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Robert C. McGuire


According to reports coming from Grand Forks on this date in 1917, an inventor from there, Robert C. McGuire, had developed an idea of controlling torpedoes wirelessly. He had been experimenting with models of torpedoes in a bathtub. Two electrical wires were hanging over the bathtub edge; they were charged, but he didn’t know it. He grabbed one, and was shocked, but also saw that the torpedo model looked like it was trying “to climb out of the bathtub” toward him. He started to run with the idea.

According to the report, McGuire was offered $650,000 by the government after experts from the Navy department tested the model in the Mississippi River.

Yet McGuire was not the only inventor to find interest in the topic. Torpedoes had long been in existence—they were in use before Robert Whitehead invented the first mobile torpedo in the 1860s. Whitehead’s torpedo was powered by compressed air and travelled about 200 feet at a maximum of six knots. In the 1880s, inventor John Ericson came up with a rocket torpedo that ran at about 60 knots, but it had so short a range that the US Navy torpedo station called it more of a liability to the ship launching it, than to the target.

Even inventor Nicola Tesla worked on a wireless torpedo. In 1907, about ten years before the experiments of North Dakota’s Robert McGuire, Tesla wrote a letter to the editor of the New York Times, stating, “A report…says that I have attained no practical results with my dirigible wireless torpedo. This statement should be qualified. I have constructed such machines, and shown them in operation on frequent occasions. They have worked perfectly, and everybody who saw them was amazed at their performance. It is true that my efforts to have this novel means for attack and defense adopted by our Government have been unsuccessful, but this is no discredit to my invention. … The time is not yet ripe for the telautomatic art.”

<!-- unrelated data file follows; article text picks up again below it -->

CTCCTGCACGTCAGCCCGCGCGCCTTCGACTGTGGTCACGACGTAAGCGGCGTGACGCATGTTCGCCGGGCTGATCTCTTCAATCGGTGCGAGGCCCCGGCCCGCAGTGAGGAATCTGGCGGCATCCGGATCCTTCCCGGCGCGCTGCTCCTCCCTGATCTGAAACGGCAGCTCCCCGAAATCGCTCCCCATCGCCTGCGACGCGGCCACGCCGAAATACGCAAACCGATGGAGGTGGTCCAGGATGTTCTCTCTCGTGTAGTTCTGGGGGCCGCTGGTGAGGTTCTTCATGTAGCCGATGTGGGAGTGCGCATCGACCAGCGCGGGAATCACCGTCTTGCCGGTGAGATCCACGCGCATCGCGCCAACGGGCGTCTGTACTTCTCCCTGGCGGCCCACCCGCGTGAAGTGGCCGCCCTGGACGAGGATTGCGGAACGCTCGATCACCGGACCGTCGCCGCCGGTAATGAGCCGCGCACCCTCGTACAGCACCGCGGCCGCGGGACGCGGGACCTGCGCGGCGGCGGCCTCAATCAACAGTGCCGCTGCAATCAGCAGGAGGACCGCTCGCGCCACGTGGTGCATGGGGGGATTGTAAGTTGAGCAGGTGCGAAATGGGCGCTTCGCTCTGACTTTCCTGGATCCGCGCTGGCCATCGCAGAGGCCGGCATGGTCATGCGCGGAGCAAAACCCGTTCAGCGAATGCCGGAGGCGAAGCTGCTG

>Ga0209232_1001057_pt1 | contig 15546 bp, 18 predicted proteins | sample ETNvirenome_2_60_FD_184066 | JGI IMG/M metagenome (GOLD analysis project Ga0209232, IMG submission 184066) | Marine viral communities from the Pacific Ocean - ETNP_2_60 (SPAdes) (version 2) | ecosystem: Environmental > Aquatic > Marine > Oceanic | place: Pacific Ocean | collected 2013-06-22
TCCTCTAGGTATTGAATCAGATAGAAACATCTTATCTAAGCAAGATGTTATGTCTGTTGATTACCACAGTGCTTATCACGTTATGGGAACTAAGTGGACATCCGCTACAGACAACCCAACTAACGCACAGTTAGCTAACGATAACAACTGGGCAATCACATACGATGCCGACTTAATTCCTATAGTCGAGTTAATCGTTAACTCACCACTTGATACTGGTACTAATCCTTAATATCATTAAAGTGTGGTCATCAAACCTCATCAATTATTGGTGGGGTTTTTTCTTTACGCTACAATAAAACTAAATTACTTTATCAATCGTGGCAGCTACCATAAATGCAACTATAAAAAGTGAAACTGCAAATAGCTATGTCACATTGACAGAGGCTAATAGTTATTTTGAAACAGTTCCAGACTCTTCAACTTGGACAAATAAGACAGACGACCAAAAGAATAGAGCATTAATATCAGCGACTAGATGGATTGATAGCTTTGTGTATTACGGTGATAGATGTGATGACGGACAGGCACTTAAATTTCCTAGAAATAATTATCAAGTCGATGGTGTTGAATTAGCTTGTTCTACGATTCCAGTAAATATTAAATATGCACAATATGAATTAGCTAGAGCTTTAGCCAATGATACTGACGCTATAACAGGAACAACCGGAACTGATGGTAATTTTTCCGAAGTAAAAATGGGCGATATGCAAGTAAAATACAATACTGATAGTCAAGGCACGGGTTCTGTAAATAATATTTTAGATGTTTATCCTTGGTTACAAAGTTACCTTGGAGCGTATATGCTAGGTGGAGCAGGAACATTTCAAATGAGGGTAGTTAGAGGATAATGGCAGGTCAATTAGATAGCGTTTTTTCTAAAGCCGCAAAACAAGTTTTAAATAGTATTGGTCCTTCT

The time must have ripened in those ten years, as just a month after the report about Robert McGuire’s invention, a patent was filed by Claude H. Hill of Quincy, IL on a wireless-controlled, flying torpedo. And his application wasn’t the only one filed around that time.

So, Robert McGuire’s role in the evolution of the torpedo may not have been grandiose. Nevertheless, his work tied North Dakota to an interesting piece of American military history.

Dakota Datebook written by Sarah Walker

The New York Times, March 20, 1907

The Silva Journal, March 31, 1917, p.4